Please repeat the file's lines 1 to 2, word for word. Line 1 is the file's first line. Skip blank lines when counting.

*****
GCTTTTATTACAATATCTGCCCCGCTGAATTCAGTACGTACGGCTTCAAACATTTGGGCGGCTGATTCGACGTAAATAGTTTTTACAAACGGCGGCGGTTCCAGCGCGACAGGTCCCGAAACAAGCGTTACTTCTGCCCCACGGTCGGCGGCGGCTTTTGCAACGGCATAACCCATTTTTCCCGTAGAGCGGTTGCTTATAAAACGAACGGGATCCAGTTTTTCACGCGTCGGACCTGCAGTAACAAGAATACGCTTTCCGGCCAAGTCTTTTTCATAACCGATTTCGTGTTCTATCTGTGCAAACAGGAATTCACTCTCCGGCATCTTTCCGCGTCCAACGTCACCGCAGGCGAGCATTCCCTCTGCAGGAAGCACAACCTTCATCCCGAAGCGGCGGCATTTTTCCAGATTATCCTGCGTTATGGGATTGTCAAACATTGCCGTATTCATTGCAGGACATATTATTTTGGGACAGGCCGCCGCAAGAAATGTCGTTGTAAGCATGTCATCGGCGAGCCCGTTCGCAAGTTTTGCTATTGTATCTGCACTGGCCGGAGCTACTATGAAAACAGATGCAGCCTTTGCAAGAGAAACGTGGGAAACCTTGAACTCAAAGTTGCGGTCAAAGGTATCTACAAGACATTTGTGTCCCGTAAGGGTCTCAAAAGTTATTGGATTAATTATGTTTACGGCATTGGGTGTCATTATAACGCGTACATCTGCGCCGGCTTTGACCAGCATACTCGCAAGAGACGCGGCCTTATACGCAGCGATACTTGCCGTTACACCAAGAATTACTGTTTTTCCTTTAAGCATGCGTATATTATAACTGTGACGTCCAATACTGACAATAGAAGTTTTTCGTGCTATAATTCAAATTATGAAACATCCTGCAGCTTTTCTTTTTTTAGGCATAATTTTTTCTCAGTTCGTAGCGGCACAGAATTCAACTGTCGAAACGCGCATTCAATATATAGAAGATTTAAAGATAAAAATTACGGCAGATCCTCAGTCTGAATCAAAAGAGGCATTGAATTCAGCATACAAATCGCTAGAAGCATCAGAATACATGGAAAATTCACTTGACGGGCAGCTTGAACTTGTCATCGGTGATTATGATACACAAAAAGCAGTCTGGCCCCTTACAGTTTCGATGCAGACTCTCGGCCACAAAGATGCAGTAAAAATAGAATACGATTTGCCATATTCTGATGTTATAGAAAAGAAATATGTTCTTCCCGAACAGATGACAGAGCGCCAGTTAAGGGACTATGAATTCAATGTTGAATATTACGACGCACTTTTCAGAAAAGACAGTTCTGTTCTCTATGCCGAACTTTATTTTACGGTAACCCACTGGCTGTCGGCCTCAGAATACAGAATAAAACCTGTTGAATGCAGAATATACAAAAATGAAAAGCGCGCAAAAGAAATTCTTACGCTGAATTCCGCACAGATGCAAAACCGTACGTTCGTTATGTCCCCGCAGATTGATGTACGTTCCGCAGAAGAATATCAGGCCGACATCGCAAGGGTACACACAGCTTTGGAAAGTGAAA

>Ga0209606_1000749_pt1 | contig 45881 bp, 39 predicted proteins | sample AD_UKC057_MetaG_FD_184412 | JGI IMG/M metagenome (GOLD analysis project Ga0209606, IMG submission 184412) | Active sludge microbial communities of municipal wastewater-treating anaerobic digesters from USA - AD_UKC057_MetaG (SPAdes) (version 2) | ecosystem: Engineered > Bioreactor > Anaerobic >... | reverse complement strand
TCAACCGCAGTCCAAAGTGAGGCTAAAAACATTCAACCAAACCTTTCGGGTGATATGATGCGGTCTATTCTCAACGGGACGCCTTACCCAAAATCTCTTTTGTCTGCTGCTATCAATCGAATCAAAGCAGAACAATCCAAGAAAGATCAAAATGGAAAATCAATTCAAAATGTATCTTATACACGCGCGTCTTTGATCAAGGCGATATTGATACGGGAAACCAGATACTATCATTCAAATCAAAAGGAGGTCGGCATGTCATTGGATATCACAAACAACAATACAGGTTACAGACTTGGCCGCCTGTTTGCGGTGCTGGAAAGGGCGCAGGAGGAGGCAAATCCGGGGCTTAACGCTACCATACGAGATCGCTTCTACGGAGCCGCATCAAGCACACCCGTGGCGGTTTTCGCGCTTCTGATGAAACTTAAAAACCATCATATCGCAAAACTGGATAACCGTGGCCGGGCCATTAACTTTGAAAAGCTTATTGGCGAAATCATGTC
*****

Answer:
GCTTTTATTACAATATCTGCCCCGCTGAATTCAGTACGTACGGCTTCAAACATTTGGGCGGCTGATTCGACGTAAATAGTTTTTACAAACGGCGGCGGTTCCAGCGCGACAGGTCCCGAAACAAGCGTTACTTCTGCCCCACGGTCGGCGGCGGCTTTTGCAACGGCATAACCCATTTTTCCCGTAGAGCGGTTGCTTATAAAACGAACGGGATCCAGTTTTTCACGCGTCGGACCTGCAGTAACAAGAATACGCTTTCCGGCCAAGTCTTTTTCATAACCGATTTCGTGTTCTATCTGTGCAAACAGGAATTCACTCTCCGGCATCTTTCCGCGTCCAACGTCACCGCAGGCGAGCATTCCCTCTGCAGGAAGCACAACCTTCATCCCGAAGCGGCGGCATTTTTCCAGATTATCCTGCGTTATGGGATTGTCAAACATTGCCGTATTCATTGCAGGACATATTATTTTGGGACAGGCCGCCGCAAGAAATGTCGTTGTAAGCATGTCATCGGCGAGCCCGTTCGCAAGTTTTGCTATTGTATCTGCACTGGCCGGAGCTACTATGAAAACAGATGCAGCCTTTGCAAGAGAAACGTGGGAAACCTTGAACTCAAAGTTGCGGTCAAAGGTATCTACAAGACATTTGTGTCCCGTAAGGGTCTCAAAAGTTATTGGATTAATTATGTTTACGGCATTGGGTGTCATTATAACGCGTACATCTGCGCCGGCTTTGACCAGCATACTCGCAAGAGACGCGGCCTTATACGCAGCGATACTTGCCGTTACACCAAGAATTACTGTTTTTCCTTTAAGCATGCGTATATTATAACTGTGACGTCCAATACTGACAATAGAAGTTTTTCGTGCTATAATTCAAATTATGAAACATCCTGCAGCTTTTCTTTTTTTAGGCATAATTTTTTCTCAGTTCGTAGCGGCACAGAATTCAACTGTCGAAACGCGCATTCAATATATAGAAGATTTAAAGATAAAAATTACGGCAGATCCTCAGTCTGAATCAAAAGAGGCATTGAATTCAGCATACAAATCGCTAGAAGCATCAGAATACATGGAAAATTCACTTGACGGGCAGCTTGAACTTGTCATCGGTGATTATGATACACAAAAAGCAGTCTGGCCCCTTACAGTTTCGATGCAGACTCTCGGCCACAAAGATGCAGTAAAAATAGAATACGATTTGCCATATTCTGATGTTATAGAAAAGAAATATGTTCTTCCCGAACAGATGACAGAGCGCCAGTTAAGGGACTATGAATTCAATGTTGAATATTACGACGCACTTTTCAGAAAAGACAGTTCTGTTCTCTATGCCGAACTTTATTTTACGGTAACCCACTGGCTGTCGGCCTCAGAATACAGAATAAAACCTGTTGAATGCAGAATATACAAAAATGAAAAGCGCGCAAAAGAAATTCTTACGCTGAATTCCGCACAGATGCAAAACCGTACGTTCGTTATGTCCCCGCAGATTGATGTACGTTCCGCAGAAGAATATCAGGCCGACATCGCAAGGGTACACACAGCTTTGGAAAGTGAAA

>Ga0209606_1000749_pt1 | contig 45881 bp, 39 predicted proteins | sample AD_UKC057_MetaG_FD_184412 | JGI IMG/M metagenome (GOLD analysis project Ga0209606, IMG submission 184412) | Active sludge microbial communities of municipal wastewater-treating anaerobic digesters from USA - AD_UKC057_MetaG (SPAdes) (version 2) | ecosystem: Engineered > Bioreactor > Anaerobic >... | reverse complement strand